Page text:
Coronavirus Chronicles: Odysea Aquarium

Madison RutherfordSeptember 2, 2020
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On a typical day, OdySea Aquarium visitors could find Jessica Peranteau feeding sea lions and penguins or chatting up guests with an exotic bird or reptile perched on her arm.

But these days, it seems, a typical day doesn’t exist.

Peranteau is OdySea’s director of animal care and education, which means she’s in charge of “basically any animal that isn’t a fish” as well as the education team and volunteer program. It also means she had to quickly adapt to a new normal. OdySea temporarily closed at the end of March, which is typically its busiest time of year.  Without visitors, the venue lost its largest source of income. Like most businesses, OdySea had to downsize and focus on maintaining the safety of the remaining staff. In addition to the layoffs, the animal care team divided into two separate groups, Team Sunshine and Team Rainbows – “just so we could stay positive every day,” Peranteau says – to quarantine from each other and ensure there were no hiccups in their operations. They continued to clean, feed the animals, progress their training and advance their behavior

“Our biggest challenge aside from losing lots of team members was just really trying to maintain as much consistency as we could for the animals,” Peranteau says.

The animals immediately noticed the absence of guests, Peranteau says. “We would see team members walk by and they would squawk for attention.”

The teams had to think outside of the box to fill the void of missing visitors, so they began eating lunch in front of the exhibits, played music and continued to socialize the animals to avoid an abrupt change in their routines.

“We have a very soothing background audio track that plays when our guests are in the building and we have video monitors that come on that provide illuminated signage for our guests,” Peranteau explains.  “While those things didn’t necessarily need to be on, we often made sure that they were. We played music every single day for the animals because, not only is that what they’re used to, but different sights and sounds are enriching.”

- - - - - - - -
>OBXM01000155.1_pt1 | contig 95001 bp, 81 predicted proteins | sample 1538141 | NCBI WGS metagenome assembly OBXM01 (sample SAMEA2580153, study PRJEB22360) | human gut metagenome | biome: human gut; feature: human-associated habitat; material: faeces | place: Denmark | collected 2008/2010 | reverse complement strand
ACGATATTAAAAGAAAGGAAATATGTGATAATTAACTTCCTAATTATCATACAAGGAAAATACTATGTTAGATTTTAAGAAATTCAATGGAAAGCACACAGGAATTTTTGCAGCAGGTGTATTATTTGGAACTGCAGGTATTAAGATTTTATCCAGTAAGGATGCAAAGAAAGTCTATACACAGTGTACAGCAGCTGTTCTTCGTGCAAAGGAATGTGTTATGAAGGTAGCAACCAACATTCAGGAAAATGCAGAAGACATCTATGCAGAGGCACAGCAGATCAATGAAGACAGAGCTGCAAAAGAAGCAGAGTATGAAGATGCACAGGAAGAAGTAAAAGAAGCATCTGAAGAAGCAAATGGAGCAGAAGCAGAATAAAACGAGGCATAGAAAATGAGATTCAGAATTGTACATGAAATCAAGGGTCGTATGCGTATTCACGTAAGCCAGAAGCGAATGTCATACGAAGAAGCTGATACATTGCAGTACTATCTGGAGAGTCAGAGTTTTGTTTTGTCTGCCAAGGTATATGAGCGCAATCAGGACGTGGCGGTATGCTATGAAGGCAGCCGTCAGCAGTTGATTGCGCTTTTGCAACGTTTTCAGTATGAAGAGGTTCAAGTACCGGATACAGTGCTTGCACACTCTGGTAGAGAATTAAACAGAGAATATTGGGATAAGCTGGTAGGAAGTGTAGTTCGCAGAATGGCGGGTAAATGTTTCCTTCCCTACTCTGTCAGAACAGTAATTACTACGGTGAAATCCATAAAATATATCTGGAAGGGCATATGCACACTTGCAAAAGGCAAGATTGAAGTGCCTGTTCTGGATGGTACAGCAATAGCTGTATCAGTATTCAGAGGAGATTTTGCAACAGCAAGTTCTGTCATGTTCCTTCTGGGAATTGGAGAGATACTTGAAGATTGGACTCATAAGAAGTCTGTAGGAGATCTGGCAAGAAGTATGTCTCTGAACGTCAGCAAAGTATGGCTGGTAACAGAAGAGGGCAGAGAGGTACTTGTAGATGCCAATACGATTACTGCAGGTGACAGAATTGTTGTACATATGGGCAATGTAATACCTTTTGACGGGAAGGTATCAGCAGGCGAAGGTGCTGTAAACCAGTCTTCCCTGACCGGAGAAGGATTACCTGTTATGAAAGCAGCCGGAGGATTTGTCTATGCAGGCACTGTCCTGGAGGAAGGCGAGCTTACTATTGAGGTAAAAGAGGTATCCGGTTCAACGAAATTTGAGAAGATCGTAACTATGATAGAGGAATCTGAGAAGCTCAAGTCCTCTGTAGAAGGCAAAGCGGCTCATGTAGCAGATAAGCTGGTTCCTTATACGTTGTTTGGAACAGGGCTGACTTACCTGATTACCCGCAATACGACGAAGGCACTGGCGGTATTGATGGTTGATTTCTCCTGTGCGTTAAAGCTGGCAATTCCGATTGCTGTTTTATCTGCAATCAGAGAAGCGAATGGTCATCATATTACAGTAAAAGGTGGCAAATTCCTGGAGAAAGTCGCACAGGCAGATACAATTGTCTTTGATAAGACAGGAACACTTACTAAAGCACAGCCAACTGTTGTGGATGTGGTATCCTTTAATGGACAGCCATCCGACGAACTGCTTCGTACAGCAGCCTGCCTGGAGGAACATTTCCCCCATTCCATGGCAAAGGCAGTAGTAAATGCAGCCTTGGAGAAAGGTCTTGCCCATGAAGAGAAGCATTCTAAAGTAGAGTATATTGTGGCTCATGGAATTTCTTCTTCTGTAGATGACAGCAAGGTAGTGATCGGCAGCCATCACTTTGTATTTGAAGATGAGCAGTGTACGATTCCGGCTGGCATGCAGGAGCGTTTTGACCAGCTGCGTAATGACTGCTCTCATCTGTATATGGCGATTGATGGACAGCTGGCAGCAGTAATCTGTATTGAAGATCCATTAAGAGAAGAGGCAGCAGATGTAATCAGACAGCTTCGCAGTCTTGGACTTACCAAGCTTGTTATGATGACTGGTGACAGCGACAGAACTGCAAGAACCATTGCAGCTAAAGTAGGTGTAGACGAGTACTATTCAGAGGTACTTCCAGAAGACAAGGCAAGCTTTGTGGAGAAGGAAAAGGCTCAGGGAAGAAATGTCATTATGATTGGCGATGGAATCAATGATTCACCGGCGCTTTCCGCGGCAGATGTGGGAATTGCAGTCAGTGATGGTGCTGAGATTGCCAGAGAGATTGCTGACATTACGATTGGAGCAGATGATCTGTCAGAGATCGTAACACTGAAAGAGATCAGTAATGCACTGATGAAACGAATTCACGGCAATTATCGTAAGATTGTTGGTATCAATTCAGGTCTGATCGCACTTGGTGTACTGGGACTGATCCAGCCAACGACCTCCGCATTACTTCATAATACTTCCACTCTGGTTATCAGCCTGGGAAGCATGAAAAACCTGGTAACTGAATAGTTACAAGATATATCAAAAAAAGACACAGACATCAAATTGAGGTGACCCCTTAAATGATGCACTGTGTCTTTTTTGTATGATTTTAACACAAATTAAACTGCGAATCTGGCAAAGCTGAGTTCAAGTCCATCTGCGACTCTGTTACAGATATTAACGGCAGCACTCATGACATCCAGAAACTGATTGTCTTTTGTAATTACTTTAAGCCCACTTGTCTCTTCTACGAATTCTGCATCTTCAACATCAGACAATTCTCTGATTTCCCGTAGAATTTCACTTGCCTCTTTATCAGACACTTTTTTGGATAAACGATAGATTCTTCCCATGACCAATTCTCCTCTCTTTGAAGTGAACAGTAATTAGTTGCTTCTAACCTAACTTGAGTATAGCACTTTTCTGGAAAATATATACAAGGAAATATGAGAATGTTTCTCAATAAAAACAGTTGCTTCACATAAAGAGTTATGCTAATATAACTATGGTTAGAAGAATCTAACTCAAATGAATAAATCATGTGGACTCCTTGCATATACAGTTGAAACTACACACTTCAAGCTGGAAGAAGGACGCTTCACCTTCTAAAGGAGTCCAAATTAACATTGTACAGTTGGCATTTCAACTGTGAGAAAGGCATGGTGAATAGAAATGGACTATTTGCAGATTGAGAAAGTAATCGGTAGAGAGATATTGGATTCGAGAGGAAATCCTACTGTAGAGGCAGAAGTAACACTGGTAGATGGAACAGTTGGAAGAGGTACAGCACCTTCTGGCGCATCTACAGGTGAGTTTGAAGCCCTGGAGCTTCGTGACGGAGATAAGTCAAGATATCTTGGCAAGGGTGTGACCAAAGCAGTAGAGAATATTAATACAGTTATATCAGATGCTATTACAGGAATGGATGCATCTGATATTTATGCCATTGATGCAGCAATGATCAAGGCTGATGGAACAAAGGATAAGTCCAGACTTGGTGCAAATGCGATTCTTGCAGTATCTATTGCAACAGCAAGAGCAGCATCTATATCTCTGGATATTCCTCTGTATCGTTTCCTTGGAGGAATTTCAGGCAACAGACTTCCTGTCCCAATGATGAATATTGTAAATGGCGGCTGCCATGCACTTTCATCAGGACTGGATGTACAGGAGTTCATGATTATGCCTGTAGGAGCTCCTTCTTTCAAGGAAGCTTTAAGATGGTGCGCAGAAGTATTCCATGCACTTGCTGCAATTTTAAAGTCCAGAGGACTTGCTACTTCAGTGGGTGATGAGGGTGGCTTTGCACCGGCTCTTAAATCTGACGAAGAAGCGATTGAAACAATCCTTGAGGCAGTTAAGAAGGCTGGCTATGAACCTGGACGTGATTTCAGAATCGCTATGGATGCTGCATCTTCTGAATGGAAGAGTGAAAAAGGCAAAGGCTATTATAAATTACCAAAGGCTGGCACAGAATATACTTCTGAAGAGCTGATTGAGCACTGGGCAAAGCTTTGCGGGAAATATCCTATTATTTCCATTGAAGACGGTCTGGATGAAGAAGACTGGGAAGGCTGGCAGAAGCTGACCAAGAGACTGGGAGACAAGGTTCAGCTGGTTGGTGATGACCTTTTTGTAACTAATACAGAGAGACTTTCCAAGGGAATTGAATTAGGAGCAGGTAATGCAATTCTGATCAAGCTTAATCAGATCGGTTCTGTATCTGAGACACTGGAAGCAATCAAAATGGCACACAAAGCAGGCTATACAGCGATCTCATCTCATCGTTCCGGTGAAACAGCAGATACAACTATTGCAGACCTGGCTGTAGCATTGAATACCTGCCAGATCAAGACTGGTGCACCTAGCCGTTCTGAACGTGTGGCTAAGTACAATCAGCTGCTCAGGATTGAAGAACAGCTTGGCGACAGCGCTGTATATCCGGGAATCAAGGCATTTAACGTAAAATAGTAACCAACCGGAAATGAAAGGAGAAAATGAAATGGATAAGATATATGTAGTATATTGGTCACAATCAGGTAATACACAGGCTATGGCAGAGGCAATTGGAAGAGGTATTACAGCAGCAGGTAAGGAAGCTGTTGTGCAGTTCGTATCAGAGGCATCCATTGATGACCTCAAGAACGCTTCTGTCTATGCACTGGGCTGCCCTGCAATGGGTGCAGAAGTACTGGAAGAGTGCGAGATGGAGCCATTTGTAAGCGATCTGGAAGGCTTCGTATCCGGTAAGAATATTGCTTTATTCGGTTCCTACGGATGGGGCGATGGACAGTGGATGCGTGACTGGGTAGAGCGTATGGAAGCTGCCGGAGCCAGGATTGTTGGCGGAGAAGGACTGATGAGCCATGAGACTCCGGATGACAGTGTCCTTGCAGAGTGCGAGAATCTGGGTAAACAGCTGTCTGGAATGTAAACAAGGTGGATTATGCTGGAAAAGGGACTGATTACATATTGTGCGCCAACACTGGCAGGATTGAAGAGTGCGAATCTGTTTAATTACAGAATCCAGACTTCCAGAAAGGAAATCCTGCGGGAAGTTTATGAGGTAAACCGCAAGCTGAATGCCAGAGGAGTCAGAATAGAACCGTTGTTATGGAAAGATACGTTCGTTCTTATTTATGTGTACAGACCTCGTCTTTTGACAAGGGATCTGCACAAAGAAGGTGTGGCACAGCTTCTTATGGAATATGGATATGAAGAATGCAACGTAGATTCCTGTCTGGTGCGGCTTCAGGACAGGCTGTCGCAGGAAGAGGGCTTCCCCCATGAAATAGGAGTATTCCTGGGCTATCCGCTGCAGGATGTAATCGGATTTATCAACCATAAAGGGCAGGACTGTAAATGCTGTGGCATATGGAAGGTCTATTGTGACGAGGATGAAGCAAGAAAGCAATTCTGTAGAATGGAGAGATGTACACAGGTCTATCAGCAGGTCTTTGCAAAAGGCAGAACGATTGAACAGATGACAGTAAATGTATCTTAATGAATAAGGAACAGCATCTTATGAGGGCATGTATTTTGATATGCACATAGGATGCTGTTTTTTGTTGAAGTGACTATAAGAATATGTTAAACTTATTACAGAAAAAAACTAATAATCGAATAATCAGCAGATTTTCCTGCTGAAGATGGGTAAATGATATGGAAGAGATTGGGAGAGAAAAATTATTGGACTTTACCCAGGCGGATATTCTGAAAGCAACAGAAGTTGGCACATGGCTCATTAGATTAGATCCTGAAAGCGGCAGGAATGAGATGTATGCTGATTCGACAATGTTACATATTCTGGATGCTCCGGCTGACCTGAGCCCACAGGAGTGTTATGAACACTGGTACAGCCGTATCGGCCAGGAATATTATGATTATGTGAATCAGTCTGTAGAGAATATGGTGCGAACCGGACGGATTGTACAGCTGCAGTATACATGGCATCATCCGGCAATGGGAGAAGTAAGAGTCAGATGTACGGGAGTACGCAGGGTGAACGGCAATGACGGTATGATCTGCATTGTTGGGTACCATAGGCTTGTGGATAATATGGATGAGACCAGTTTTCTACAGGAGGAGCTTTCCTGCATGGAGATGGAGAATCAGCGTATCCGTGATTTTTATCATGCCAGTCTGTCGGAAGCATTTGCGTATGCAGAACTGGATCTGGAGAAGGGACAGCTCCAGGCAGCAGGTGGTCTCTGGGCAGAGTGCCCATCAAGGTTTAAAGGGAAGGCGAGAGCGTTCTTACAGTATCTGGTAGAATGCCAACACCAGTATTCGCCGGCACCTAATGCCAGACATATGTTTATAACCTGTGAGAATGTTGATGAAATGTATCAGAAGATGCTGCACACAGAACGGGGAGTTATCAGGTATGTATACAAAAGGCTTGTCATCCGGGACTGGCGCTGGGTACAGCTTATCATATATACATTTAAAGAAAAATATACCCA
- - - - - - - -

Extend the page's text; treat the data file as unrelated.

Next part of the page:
She adds that her job as an animal care professional doesn’t change whether there’s one person in the building or 10,000. The team still cares for, feeds and cleans up after the animals regardless of the aquarium’s open or closed status.

OdySea reopened to the public on May 21 with new programs and protocols, including upgraded hand-washing stations, increased sanitization and the modification of high-touch exhibits.

“One of our most popular touch exhibits, Stingray Shores, is open and we’ve actually just simplified it and put some pool noodles along the acrylic and spaced them out,” Peranteau says. “We’re encouraging guests to stand at the pool noodles in their groups at least 6 feet away from the next pool noodle.”

Team members sit on lifeguard towers elevated 6 feet in the air and education specialists use microphones to interact with guests while keeping a safe distance.

“We’re, of course, all wearing masks and requiring the same for guests and we’re doing a lot of timed ticketing to ensure that we have manageable numbers coming in the building,” Peranteau says. “We have the mantra right now of ‘observe, learn and modify.’ We’re observing what we need to do, we’re learning from that and we’re modifying our operation as a result.”

While the aquarium was closed, it interacted with the public through social media, which Peranteau says was “really therapeutic” for the animal care team. The response from the community was overwhelmingly positive.

“The team really responded to that connection and hearing that support, realizing that guests missed the aquarium as much as we missed the guests,” she adds.

The aquarium’s online engagement was so popular that it will soon be introducing virtual field trips and virtual animal encounters.

“We still want to engage with our guests and make that connection and give them the opportunity to learn.”

OdySea Aquarium
9500 E. Vía de Ventura

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